This past week I received the latest collaboration brew from Deschutes Brewery: Zarabanda! (Technically there is no exclamation point in the name but it feels like there should be.) It is styled as a uniquely-spiced saison, is 6.7% abv, and is apparently available year-round. Here’s the Brewery’s description: We looked to acclaimed Chef José Andrés to help us create a Spanish take on the farmhouse-style saison. The addition of lemon verbena, pink peppercorn, sumac, and … Continue reading →
Category Archives: Marketing/PR
These two bottles came just in time for the weekend: Portland Brewing’s BlackWatch Cream Porter, their winter seasonal release. This is a “classic porter” that comes in at 5.3% abv, which you can read more about from head brewer Ryan Pappe here. I posted a review from a four-pack earlier this year, so I’ll be comparing notes of course.
I have received a number of beers lately, not sure if it’s the season for them or what. The latest limited-release beer from AC Golden Brewing arrived today: 100% Whole Wheat Bock. You will recall that AC Golden is a subsidiary of MillerCoors, and is their small-batch specialty division known primarily for brewing the Colorado Native lineup of beers. This particular beer has an interesting story, as you may have guessed from the name: it’s brewed … Continue reading →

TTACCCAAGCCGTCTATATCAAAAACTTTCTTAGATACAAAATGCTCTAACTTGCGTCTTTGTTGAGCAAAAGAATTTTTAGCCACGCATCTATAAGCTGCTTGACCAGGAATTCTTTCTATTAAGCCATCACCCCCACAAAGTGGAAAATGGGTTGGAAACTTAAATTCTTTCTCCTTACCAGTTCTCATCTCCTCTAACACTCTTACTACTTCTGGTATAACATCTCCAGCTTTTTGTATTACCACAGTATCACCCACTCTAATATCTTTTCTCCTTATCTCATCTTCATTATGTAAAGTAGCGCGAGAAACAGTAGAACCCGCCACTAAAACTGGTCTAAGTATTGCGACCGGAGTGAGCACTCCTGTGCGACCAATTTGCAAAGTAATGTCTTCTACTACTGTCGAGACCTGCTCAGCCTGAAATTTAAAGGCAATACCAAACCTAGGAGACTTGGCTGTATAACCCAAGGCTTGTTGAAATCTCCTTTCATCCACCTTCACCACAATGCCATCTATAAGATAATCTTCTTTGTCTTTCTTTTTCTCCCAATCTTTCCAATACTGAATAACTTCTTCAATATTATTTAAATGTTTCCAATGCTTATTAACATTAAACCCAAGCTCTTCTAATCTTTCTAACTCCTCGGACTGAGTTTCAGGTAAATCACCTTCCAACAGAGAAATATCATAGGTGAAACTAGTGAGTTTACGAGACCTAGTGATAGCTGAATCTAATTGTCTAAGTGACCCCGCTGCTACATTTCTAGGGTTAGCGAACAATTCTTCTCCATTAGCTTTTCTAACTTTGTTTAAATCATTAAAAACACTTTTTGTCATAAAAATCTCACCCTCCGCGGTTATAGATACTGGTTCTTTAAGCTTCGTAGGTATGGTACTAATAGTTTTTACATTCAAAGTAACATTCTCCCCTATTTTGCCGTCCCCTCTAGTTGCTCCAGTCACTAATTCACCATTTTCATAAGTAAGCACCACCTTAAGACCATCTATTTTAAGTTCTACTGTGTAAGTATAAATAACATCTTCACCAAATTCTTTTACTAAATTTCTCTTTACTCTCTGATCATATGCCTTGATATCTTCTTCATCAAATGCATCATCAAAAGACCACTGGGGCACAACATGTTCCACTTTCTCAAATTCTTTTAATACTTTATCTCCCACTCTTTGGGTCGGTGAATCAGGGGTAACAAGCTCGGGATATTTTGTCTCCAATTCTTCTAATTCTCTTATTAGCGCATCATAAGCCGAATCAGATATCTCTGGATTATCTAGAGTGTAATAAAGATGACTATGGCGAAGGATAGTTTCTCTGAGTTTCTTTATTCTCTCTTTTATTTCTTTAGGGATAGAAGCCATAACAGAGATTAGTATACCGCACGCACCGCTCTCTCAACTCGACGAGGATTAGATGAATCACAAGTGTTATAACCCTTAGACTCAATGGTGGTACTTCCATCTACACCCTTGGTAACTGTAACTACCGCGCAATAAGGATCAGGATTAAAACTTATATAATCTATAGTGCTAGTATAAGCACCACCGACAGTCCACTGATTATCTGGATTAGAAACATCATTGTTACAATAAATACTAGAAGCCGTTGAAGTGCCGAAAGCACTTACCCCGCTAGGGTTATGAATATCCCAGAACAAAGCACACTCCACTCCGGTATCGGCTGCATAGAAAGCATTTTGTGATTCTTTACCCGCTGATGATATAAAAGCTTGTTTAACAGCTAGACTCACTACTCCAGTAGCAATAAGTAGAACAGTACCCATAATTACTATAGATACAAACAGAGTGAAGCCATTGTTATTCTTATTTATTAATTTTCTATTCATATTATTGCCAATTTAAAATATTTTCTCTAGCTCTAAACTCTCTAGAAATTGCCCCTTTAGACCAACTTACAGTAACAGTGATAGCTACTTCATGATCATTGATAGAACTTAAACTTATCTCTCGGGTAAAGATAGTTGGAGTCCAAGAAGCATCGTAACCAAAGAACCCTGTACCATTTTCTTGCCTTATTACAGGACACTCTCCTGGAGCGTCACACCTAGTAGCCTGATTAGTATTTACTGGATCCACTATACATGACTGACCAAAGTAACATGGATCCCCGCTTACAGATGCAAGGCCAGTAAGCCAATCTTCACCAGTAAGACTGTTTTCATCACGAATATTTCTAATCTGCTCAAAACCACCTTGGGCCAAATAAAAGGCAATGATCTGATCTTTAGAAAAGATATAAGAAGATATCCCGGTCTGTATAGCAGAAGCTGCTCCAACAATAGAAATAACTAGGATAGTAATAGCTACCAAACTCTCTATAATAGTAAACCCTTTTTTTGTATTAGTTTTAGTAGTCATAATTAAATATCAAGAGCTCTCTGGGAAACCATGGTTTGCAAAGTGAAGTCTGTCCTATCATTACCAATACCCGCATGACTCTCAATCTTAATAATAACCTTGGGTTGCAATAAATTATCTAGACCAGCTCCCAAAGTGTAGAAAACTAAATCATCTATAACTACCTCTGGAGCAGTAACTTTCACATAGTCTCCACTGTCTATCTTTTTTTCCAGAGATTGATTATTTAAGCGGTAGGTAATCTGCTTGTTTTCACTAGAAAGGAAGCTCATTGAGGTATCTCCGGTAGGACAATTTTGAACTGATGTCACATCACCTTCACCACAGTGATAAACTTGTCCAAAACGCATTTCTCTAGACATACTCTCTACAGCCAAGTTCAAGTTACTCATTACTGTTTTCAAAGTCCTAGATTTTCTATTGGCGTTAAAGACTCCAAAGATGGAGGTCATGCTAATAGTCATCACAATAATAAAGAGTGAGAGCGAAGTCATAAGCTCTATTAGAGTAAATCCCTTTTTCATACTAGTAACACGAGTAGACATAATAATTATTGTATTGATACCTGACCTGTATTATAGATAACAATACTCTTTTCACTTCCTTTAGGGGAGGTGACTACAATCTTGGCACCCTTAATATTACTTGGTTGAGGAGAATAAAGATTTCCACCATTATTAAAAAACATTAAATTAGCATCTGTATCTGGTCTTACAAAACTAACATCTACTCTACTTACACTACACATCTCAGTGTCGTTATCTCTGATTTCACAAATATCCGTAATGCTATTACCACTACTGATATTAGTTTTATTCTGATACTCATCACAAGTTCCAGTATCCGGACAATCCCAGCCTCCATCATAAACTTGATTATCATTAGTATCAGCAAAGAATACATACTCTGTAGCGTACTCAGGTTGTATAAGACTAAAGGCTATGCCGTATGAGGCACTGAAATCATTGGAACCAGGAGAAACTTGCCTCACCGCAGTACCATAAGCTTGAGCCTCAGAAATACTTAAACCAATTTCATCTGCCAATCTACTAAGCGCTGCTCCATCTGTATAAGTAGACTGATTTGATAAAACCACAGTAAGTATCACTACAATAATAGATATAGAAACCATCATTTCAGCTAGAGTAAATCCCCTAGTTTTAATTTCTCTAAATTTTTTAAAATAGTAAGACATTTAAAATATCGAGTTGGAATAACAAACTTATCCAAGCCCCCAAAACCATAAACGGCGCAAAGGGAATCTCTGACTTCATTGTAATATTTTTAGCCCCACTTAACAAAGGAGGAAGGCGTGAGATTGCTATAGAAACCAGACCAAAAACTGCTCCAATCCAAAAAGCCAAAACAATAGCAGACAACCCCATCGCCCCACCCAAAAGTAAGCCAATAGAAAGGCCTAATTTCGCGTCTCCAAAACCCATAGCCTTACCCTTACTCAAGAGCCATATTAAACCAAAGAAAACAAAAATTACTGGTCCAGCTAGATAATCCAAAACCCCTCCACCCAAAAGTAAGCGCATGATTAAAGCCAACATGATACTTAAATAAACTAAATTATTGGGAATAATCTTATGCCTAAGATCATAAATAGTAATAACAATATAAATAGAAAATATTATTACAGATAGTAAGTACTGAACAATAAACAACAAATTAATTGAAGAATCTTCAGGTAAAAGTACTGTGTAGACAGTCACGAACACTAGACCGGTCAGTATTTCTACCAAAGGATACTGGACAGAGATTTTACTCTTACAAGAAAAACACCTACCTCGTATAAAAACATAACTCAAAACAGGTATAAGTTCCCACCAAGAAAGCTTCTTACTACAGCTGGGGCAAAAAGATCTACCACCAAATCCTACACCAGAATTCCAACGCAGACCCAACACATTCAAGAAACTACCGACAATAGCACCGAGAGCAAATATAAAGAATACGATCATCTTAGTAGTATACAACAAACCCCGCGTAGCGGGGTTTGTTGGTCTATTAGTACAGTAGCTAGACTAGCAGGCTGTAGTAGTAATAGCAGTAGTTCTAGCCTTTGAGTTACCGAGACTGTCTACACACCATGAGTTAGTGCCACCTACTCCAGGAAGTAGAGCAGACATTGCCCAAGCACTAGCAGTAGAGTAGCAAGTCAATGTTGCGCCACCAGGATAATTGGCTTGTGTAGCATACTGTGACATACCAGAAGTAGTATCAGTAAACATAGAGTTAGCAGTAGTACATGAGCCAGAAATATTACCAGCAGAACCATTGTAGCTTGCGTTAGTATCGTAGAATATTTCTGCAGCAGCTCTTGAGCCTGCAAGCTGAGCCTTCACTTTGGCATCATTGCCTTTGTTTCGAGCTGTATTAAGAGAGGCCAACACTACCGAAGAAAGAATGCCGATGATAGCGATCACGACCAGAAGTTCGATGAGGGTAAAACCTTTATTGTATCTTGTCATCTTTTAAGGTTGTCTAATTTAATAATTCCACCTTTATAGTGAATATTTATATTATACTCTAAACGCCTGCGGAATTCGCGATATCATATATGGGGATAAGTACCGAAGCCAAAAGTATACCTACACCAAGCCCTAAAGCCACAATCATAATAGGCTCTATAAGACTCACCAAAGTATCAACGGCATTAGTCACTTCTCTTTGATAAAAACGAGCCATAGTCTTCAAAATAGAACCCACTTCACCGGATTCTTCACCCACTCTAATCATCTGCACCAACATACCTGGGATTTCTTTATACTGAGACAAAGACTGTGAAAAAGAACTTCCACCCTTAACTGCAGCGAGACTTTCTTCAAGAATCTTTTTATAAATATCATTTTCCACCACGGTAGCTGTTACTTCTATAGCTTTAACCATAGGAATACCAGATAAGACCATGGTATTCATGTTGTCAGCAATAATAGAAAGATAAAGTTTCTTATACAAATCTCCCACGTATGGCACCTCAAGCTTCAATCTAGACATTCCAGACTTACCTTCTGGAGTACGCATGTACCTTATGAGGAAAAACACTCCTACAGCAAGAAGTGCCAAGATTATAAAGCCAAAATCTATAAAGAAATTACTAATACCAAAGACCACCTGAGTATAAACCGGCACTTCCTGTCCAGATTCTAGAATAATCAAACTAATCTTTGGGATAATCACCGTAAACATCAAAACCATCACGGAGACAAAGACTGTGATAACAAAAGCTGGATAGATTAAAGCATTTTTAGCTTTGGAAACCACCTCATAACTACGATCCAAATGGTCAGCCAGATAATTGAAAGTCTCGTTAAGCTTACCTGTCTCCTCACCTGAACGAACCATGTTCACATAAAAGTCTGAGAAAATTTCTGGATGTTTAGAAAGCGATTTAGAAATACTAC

Even though we’re at the tail end of fresh hop season, the bottles are flowing, and this week I received these from Deschutes Brewery: I’ve had both already this season (of course!) but it’s always nice to see them arrive in bottles. And now that the draft season of the fresh hop beers has passed, we get to enjoy the bottled versions for a while longer. I’ll have a bunch of fresh hop review writeups … Continue reading →
A PR care package came from Lagunitas Brewing today, featuring their new Born Yesterday Fresh Hop Pale Ale: This is the beer first reported on during the Beer Bloggers Conference, with the ambitious goal of being on shelves within 24 hours of fresh hopping. Which left many (myself included) scratching their heads over what that meant exactly. As it turns out, they apparently dry-hopped the beer with the fresh (wet) hops—about 10 pounds per barrel’s worth … Continue reading →